Menhir’s of Manhattan

Curbed Skyline

Menhir’s of Manhattan, Soon to stand guard over an ever expanding New York

Definition: A Menhir (French, from Middle Breton: men, “stone” and hir, “long”[1]), standing stone, orthostat, or lith is a large upright standing stone. Menhirs may be found singly as monoliths, or as part of a group of similar stones. Their size can vary considerably, but their shape is generally uneven and squared, often tapering towards the top.

Alas, the latest round of phallic symbols Super Tall Towers is rising. Our friends at Curbed New York have posted a round of renderings, courtesy of City Realty which superimposes the simulated forms of these skyscrapers-to-be (depicted in Brown) which will grace our Urban Skyline in the years to come. Impressive indeed.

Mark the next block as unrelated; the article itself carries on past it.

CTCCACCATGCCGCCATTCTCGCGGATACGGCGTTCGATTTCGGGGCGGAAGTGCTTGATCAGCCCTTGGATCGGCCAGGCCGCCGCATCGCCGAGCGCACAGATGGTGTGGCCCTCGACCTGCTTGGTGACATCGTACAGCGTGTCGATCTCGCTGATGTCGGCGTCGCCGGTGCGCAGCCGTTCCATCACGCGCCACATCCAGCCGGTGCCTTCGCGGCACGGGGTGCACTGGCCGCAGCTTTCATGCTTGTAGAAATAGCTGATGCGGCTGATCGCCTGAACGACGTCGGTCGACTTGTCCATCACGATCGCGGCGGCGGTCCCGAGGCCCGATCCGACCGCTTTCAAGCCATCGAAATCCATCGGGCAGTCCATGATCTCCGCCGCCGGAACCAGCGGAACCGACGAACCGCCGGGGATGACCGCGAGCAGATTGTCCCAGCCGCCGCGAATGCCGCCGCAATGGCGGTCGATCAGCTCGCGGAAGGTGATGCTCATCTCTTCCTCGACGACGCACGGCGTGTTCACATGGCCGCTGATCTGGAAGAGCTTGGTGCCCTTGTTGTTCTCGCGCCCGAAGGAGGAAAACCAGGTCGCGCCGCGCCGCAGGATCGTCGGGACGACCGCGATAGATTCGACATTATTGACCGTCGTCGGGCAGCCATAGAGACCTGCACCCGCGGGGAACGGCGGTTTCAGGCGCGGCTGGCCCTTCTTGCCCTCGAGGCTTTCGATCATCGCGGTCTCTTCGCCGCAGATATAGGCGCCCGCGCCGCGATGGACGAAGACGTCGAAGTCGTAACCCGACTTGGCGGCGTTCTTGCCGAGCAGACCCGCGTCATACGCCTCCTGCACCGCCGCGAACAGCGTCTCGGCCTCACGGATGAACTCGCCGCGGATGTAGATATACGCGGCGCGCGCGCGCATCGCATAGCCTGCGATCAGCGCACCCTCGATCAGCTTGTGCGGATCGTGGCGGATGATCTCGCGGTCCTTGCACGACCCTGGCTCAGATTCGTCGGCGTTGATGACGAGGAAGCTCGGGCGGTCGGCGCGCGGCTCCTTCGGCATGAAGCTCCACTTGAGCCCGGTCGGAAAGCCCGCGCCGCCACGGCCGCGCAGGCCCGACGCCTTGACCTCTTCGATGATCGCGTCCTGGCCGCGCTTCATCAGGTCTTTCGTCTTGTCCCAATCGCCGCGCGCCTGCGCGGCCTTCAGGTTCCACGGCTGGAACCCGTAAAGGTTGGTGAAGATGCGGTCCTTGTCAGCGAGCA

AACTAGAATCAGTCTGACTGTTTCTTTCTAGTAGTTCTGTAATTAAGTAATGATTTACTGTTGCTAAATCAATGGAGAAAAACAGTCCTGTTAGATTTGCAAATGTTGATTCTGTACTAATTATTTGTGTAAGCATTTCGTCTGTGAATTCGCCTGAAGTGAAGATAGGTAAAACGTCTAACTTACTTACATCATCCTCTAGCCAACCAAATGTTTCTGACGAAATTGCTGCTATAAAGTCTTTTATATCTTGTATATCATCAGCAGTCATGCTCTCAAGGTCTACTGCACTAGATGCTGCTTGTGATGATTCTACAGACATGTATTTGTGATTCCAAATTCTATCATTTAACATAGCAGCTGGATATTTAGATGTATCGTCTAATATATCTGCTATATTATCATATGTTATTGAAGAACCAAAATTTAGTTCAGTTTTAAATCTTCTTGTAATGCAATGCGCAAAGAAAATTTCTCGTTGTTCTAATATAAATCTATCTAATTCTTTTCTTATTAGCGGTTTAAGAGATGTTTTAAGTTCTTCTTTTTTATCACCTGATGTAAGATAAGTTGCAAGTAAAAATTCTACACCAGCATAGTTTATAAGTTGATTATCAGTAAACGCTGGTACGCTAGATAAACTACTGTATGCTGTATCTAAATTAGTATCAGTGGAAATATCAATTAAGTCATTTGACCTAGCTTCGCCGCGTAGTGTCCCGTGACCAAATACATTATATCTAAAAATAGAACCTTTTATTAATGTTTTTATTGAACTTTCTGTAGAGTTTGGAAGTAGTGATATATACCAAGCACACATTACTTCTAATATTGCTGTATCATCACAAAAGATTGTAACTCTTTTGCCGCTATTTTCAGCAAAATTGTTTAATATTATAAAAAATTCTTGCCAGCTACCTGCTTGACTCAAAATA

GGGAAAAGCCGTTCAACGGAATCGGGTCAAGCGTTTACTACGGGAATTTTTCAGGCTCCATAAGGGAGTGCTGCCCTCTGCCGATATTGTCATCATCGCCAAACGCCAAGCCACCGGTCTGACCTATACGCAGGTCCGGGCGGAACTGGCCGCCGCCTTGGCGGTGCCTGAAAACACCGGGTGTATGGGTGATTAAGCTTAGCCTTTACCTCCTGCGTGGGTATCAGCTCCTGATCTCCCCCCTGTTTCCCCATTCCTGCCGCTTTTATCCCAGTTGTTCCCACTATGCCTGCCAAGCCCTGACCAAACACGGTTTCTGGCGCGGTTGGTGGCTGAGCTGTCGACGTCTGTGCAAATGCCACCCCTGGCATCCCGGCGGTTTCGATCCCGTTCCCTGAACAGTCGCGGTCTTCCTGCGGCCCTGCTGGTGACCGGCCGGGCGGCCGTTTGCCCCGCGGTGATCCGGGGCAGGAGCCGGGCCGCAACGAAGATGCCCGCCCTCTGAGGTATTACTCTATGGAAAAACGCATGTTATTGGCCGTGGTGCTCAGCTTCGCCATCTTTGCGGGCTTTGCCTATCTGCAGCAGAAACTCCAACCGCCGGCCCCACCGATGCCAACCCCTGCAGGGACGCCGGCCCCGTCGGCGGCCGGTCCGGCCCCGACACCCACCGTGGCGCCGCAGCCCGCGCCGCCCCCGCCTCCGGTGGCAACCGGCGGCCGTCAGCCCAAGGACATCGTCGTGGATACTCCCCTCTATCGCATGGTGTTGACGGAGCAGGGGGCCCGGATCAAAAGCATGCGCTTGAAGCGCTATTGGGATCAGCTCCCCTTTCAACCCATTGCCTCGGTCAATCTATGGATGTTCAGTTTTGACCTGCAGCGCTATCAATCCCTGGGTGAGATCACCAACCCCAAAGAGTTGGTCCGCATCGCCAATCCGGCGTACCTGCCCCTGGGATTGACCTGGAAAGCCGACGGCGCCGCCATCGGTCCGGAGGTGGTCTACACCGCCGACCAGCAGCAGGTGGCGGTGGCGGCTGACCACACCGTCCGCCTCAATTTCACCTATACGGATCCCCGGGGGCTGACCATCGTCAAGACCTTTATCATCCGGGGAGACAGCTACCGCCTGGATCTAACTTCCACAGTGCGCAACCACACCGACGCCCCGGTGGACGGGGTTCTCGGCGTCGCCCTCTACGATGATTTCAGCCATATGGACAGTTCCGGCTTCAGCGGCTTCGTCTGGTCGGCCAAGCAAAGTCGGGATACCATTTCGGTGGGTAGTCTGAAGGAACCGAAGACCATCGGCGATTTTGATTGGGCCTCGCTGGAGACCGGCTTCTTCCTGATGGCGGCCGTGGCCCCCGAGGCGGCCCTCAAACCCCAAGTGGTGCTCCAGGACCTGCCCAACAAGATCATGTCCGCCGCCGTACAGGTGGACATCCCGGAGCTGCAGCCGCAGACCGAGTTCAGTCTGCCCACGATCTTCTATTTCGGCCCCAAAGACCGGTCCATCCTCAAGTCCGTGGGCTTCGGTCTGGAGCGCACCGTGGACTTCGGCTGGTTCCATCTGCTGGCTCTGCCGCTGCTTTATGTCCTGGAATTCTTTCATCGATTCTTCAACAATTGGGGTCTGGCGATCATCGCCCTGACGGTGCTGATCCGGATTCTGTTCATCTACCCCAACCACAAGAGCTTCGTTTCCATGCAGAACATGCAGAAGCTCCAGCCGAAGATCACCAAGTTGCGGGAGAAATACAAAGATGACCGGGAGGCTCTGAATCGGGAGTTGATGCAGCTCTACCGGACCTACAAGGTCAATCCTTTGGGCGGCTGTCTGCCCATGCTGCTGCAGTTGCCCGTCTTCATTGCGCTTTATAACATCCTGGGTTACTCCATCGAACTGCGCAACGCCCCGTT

Merrivale Menhir of Devon

The Merrivale Menhir of Devon, England

The definition of Menhir, or an upright standing stone, has been used in urban lore throughout history to describe a symbol of place, usually vertical and omnipresent, which stands to endure. Akin to a totem, the Menhir implies a connection to place and acts as a symbol for connection. In the case of Manhattan, it is the vast collection of these monoliths which act in a force of gravitational pull, while simultaneously pushing up into the skyline. 

Urban Menhir’s, the Supertalls of This Century, are acting to redefine this century’s skyline. Look out, and be sure to always look up.

Links of Relatable Note:

The Megalithic Portal. An interesting UK based site for Menhir aficionado’s.

Super Thin, Super Tall. From Gordon’s Urban Morphology.

New York’s Next Tallest, Climbed. From Gordon’s Urban Morphology.


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